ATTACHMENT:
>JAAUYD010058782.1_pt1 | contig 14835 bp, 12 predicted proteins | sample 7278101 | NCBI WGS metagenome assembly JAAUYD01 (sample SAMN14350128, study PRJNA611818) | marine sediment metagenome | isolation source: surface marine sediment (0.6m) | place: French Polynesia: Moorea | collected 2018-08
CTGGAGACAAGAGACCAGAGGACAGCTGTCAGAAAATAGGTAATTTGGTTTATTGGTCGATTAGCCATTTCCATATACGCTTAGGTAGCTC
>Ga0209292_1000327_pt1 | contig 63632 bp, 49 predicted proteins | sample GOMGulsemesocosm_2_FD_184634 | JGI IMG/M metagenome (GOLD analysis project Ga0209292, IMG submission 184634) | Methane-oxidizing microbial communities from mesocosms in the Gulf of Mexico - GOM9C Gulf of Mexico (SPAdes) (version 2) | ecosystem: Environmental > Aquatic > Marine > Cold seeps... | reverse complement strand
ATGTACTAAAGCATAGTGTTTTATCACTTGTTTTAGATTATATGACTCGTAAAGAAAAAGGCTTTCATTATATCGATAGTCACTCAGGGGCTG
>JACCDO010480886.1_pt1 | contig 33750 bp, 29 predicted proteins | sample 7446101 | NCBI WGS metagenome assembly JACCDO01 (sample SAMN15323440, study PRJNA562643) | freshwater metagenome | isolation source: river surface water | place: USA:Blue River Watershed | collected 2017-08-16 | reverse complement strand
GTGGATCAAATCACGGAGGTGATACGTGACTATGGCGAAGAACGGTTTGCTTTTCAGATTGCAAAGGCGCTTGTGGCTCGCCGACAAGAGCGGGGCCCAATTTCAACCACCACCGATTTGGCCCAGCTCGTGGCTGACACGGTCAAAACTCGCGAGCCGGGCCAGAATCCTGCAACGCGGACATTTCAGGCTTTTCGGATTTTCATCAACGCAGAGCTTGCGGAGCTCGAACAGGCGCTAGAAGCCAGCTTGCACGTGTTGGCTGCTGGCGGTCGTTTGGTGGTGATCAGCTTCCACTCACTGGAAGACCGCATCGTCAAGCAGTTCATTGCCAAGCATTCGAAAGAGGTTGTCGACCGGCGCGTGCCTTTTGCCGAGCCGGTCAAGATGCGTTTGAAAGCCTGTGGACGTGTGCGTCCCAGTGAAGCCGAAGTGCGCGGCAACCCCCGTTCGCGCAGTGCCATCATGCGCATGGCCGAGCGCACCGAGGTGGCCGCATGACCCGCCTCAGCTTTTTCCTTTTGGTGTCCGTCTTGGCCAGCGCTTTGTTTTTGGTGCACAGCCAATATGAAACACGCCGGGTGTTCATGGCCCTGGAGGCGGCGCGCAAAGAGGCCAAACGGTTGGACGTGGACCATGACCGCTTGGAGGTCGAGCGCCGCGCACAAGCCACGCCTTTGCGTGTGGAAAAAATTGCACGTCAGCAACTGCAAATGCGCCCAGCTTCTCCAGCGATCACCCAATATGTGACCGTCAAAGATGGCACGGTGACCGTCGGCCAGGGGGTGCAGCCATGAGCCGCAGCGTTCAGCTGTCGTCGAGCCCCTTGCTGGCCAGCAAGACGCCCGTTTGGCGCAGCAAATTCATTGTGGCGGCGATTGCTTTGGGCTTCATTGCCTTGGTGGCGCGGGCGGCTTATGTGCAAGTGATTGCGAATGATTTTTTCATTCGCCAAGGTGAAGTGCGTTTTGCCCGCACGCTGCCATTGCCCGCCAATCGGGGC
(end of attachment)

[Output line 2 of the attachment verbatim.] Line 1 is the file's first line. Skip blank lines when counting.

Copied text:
CTGGAGACAAGAGACCAGAGGACAGCTGTCAGAAAATAGGTAATTTGGTTTATTGGTCGATTAGCCATTTCCATATACGCTTAGGTAGCTC